Call it climate change, abuse of environment, etc, etc, but the dry season this year has been really so terrible. This is the first time Metro Manila registered 38°C and the highlands of the Cordilleras also complained of hot temperatures. It is fuming hot when you happen to go out at 2:00 to 3:00 pm. Temperature plus humidity really makes you icky and feel sick. Office workers like us stay inside the buildings the whole day and minimize any errands to the banks or whatever outside.
Plants in the province, as in our farm, also suffered enormously. We have eight (8) citrus trees which already fruited the last 2 to 3 years. Three of them seem dying, with leaves rolling and then turning yellow. They are the legacy of my late father who was not able to see the fruits of his labor. We so love these trees as they have lots of fruits last December, that we took turns to climb them to pick the fruits. It is a bit difficult but i always do it as a good form of exercise for my limbs. The feet got hurt a bit, but the activity is quite stress relieving.
Above are the trees in December when they have plenty of fruits versus the bottom right today as they suffer from drought, bottom left are the fruits in December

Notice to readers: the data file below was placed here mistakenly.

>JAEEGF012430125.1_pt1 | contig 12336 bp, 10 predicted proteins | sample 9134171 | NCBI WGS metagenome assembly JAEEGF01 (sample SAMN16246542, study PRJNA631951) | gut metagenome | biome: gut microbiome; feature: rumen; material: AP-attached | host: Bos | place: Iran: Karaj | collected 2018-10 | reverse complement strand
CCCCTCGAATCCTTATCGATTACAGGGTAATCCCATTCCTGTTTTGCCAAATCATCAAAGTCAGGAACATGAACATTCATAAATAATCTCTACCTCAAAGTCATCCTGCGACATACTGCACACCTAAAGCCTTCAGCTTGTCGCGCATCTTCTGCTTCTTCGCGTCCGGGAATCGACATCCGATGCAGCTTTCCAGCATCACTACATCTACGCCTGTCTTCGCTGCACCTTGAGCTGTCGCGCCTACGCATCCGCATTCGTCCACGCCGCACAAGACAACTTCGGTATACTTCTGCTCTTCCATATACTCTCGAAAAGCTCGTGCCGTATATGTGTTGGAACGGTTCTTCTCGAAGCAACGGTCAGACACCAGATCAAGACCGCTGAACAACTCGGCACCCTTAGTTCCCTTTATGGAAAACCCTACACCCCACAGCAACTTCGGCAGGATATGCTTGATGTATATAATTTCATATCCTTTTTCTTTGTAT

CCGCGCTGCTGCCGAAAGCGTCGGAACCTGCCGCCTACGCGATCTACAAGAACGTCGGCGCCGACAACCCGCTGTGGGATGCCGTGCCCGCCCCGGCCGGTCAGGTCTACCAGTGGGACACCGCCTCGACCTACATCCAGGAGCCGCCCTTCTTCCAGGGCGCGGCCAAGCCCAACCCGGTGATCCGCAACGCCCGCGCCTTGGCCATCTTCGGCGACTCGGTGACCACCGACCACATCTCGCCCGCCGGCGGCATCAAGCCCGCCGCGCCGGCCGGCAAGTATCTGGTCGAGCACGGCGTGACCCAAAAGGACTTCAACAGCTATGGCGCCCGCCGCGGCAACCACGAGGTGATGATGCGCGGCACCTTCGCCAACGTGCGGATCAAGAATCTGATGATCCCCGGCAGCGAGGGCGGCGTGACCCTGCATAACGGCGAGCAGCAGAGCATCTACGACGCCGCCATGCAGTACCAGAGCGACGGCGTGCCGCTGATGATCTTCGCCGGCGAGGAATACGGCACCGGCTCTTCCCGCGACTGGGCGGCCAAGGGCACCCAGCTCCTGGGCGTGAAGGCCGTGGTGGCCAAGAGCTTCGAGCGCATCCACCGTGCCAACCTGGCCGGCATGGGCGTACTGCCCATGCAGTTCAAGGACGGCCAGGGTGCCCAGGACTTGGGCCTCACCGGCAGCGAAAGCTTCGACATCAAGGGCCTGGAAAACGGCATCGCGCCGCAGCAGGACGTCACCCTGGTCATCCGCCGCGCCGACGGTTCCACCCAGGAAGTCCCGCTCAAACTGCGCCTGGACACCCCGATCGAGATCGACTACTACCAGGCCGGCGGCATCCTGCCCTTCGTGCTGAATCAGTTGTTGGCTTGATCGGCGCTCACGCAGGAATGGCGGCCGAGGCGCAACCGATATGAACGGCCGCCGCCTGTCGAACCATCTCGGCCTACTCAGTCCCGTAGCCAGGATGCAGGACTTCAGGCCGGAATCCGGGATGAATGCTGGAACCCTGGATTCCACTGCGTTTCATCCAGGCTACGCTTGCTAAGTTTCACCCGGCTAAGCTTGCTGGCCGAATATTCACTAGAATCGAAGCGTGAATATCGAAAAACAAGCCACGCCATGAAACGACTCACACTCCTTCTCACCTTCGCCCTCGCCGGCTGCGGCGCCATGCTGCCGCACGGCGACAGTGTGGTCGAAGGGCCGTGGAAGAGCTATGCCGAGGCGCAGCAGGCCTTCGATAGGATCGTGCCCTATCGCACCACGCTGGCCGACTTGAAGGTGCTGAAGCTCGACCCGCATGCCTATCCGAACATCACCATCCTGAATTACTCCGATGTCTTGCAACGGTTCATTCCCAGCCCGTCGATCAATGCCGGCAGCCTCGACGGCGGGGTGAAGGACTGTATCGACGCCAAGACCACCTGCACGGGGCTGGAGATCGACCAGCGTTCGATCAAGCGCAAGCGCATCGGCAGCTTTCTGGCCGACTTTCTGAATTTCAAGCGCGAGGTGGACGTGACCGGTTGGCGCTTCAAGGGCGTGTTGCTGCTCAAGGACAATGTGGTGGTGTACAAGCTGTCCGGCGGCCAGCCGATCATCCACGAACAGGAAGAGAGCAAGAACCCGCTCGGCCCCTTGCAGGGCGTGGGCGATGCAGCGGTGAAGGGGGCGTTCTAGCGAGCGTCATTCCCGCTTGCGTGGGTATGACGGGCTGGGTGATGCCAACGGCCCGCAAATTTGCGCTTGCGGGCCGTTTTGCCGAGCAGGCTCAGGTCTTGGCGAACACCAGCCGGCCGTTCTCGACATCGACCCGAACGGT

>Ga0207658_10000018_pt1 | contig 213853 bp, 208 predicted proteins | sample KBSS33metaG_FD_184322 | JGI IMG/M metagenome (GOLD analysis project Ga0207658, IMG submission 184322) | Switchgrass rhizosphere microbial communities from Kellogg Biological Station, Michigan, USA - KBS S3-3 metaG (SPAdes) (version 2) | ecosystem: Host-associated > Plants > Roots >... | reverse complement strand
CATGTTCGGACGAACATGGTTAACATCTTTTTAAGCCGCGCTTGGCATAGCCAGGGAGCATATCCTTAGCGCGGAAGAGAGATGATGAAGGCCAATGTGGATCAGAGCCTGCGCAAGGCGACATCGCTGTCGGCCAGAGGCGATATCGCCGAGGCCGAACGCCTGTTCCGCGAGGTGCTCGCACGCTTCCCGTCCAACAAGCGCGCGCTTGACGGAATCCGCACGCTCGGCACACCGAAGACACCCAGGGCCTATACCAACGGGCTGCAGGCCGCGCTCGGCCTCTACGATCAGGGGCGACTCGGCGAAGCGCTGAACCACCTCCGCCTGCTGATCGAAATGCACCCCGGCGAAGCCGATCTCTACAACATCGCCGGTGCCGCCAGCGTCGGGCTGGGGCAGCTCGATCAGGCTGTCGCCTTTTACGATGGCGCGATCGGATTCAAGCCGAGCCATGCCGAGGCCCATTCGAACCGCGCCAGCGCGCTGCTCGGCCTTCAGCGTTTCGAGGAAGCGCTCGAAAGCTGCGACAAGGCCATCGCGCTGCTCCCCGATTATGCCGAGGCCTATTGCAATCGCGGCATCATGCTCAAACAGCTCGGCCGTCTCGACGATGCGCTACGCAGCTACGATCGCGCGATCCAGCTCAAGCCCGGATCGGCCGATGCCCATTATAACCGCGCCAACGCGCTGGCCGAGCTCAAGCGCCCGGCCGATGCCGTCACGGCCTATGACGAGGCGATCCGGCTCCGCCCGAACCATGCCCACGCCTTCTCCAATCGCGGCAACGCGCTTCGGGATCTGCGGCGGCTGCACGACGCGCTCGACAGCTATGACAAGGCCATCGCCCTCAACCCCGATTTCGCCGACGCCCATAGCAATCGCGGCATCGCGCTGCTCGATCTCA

The lanzones trees (bottom left), Lansium domesticum, also succumbed. Three trees died with all the leaves completely gone. Other avocados died as well, some have other branches still alive but there are those which died totally. (avocado trees not shown here).
above right shows Cymbidium orchids, which almost died completely. It is attached to a lanzones trunk which also suffered severe drought
It is only the santol (Sandoricum koetjape), we have three trees, which ignored the heat. I even bought fruit fly attractants so the fruits will ripen fully and might be sold later.
However, it looks like that promise will not be realized. Birds suffered famine as well. They immediately cut open the santol fruits as they start to turn yellow. The fruits fell to the ground and eaten by other insects in the food chain.
Even the guyabano or soursoup, Anona muricata, is not spared. Look at the big ants which made their nests on the bundled leaves. Even the unopened flowers are guarded and maybe eaten when it started to open.
The fruit at left is just spared because the ants did not make their nests on this tree. We were able to get a few fruits from this tree. Haaaay, we just content ourselves with the leftovers.
Let us now rejoice as the rain started to arrive. We already have a few afternoons of rain showers. It might however take sometime for the dehydrated plants to recover, if ever they will still be resuscitated.
You are welcome to my blog. Your comments, suggestions and/or advice are surely appreciated. I am from the Philippines, a hot tropical climate, and this blog is a mixture of travels, photos and a lot more from here and abroad. I hope you enjoy it.